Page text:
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Debunking the 8 Biggest Bankruptcy Myths

Debunking the 8 Biggest Bankruptcy Myths

Helping You Understand the Truth About Bankruptcy

Bankruptcy can be a scary concept to some people, but the truth is it is a powerful financial tool that has enabled countless Americans to manage their debt and build better financial futures. Still, numerous myths about supposed dangers or pitfalls of bankruptcy persist, unfortunately keeping people who might benefit from the institution from ever giving it a fair shot.

The truth of the matter is bankruptcy will not be right for everyone. However, if you have overwhelming debts you are struggling to repay and see no relief in your future, you should consider exploring whether bankruptcy might help you get your life back on track. We have previously covered some of the basic myths on our website, but this post will go into greater detail about both broad and specific misunderstandings that continue to spread.

Myth #1: Bankruptcy Stays on Your Credit Report Forever

This is absolutely not true! We have published several blog posts going into thorough detail about how bankruptcy can potentially impact your credit, but you should understand upfront that a bankruptcy will not stay on your credit report forever. It will stick for quite a few years, but that does not mean you will not be able to start rebuilding credit and recovering that score in the meantime.

A Chapter 13 bankruptcy will remain on your credit report for up to 7 years. A Chapter 7 bankruptcy will stay for up to 10 years, in part because there are no direct repayments involved. That may seem like a long time, but again, you will be able to take steps to boost your credit much sooner.

Myth #2: Bankruptcy Will Permanently Destroy My Credit

Look, the reality is filing for any type of bankruptcy is going to damage your credit. It just is, and there is no getting around it. However, that can be a small price to pay for discharging unsecured debts and benefitting from the automatic stay.

If you had a good to very credit score prior to filing for bankruptcy (basically anything above a 670), you can expect to be dinged 130-200 points. The reality is if you are contemplating bankruptcy, your credit is likely much lower. Not paying your debts will, over time, increasingly damage your credit score.

In many situations, filing for bankruptcy can actually be the first step to credit recovery. As we mentioned above, your bankruptcy will stay on your credit report for a number of years, and you will get that initial hit. From there, though, things can often only improve. Most filers should be able to take steps to substantively improve their credit within 2-4 years of their bankruptcies.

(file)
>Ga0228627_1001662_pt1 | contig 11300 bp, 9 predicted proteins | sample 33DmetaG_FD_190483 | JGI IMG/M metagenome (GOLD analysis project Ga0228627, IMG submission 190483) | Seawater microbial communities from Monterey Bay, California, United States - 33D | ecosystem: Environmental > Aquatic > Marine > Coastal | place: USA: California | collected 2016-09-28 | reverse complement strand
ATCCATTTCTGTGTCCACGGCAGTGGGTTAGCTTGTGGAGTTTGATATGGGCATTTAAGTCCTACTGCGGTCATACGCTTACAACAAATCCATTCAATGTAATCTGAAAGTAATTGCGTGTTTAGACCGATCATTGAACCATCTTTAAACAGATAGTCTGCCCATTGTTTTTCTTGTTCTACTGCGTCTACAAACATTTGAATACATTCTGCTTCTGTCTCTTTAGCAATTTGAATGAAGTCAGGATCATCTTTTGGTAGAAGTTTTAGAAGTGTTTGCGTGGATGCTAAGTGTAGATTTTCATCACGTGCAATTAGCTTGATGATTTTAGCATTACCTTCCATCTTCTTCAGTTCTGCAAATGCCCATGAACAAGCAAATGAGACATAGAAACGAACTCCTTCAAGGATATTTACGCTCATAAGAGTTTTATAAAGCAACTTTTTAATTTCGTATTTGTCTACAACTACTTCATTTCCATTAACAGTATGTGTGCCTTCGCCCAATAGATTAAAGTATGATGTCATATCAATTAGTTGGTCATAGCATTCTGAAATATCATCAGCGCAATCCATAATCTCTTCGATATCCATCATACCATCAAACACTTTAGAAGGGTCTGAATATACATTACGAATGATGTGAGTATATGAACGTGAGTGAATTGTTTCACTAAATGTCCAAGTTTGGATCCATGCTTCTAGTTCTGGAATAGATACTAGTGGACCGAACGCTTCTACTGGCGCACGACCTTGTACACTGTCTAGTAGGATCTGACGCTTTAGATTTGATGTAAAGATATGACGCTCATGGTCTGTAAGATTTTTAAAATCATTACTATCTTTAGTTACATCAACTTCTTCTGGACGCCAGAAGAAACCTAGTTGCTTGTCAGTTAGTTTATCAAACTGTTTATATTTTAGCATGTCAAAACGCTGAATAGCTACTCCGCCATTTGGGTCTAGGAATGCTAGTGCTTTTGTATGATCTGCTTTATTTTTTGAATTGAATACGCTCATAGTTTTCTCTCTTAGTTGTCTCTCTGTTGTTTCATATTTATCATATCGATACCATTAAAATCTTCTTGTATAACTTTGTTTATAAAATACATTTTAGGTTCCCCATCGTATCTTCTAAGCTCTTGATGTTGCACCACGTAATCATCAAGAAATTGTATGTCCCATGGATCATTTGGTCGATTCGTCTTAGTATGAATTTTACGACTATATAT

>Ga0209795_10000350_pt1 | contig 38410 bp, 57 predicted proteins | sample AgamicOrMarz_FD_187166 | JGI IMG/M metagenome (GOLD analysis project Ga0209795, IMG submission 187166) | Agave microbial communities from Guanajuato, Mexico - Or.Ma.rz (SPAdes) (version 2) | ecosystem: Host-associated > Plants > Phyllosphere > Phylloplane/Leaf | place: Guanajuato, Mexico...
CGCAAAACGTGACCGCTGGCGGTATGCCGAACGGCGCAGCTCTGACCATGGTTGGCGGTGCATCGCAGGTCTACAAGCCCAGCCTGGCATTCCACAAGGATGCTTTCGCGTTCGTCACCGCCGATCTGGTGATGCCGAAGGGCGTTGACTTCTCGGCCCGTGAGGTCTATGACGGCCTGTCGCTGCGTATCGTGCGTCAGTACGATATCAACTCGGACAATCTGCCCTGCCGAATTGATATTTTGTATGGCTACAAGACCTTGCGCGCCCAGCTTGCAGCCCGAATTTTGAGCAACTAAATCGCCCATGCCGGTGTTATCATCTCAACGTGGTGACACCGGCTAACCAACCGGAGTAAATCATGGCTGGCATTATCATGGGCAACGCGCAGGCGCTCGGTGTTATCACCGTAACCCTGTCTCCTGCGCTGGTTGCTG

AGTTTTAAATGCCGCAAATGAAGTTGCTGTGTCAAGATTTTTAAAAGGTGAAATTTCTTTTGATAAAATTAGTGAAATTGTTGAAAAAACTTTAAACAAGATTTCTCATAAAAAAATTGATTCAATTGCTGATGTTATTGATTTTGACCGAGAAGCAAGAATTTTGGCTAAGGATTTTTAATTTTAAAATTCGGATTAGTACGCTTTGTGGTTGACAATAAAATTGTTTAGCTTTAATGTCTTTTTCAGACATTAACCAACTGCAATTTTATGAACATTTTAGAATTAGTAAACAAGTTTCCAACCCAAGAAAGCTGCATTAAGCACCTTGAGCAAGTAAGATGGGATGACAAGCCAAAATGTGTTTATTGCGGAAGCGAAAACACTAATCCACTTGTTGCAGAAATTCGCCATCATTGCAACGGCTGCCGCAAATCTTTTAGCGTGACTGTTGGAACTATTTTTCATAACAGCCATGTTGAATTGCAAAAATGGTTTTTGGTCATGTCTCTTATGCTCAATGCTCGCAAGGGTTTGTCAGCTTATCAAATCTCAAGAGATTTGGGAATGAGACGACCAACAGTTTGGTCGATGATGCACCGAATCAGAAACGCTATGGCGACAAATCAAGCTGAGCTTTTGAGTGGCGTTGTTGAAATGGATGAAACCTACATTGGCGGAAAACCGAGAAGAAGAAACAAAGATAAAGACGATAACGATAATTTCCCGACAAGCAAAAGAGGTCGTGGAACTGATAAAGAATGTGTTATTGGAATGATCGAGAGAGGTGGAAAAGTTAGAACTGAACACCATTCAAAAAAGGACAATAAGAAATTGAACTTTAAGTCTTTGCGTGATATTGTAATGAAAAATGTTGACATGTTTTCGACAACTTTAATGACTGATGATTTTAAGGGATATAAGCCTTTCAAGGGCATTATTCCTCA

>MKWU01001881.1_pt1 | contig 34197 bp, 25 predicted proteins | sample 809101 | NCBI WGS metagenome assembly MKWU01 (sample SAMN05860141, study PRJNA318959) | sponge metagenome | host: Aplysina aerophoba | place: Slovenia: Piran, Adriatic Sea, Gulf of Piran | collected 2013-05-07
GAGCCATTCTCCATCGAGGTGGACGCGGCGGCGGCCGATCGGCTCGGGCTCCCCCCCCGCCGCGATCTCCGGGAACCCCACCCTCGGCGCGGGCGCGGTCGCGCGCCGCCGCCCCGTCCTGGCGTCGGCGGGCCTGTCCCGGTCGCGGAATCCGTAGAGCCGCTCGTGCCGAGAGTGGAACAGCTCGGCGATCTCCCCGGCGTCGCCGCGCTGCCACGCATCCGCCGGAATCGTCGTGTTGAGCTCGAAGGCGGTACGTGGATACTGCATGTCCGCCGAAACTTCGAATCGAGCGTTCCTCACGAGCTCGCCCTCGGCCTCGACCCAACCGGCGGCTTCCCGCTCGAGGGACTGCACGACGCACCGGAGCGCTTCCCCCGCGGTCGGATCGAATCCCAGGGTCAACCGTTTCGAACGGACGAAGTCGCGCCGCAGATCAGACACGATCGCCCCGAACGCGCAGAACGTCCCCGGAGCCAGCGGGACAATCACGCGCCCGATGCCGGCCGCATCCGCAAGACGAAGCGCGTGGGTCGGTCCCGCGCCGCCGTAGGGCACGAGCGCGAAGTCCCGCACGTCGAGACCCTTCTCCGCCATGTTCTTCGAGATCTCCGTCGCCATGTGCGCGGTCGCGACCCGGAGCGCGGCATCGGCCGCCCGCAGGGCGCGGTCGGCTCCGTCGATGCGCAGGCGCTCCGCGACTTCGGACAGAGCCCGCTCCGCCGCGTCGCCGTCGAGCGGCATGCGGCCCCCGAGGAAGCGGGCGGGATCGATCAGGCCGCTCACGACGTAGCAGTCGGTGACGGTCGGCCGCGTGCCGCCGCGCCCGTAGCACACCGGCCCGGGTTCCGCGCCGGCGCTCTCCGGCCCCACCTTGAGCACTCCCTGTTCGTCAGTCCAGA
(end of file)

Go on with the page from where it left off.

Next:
In order to do this, you will need to be careful in the financial decisions you make in the wake of your bankruptcy. Taking out new loans is not recommended, as you will likely be subject to less than favorable terms as a result of your record. Instead, consider obtaining (and regularly paying) secured credit cards and revolving accounts. You should also be proactive in positive information (like accounts paid on-time) to the credit bureau.

Myth #3: There Is Only One Type of Bankruptcy

This is absolutely not true. There are two types of consumer bankruptcy – Chapter 7 bankruptcy and Chapter 13 bankruptcy – which take radically different approaches in their relief structures and impacts on one’s estate. As an individual, you will likely only qualify for one or the other, and it is crucial you understand the differences on how they might impact your financial situation.

Chapter 7 bankruptcy is often called “liquidation bankruptcy” and is intended for persons who do not have sufficient disposable income to repay a portion of their outstanding debt. To qualify, your average income must fall below Illinois’s average median income for your household size. If your income exceeds that threshold, you may still qualify, but you will have to undergo the state’s Means Test. This means subtracting qualifying expenses to determine your monthly level of disposable income. If a bankruptcy court feels your disposable income is high enough, you may instead be asked to file for Chapter 13 bankruptcy.

If you do end up qualifying for Chapter 7 bankruptcy, your nonexempt assets will be “liquidated” – or sold – to help repay your creditors. When this process has been completed, you will be permitted to discharge unsecured debts. You also keep any property that was exempted from liquidation.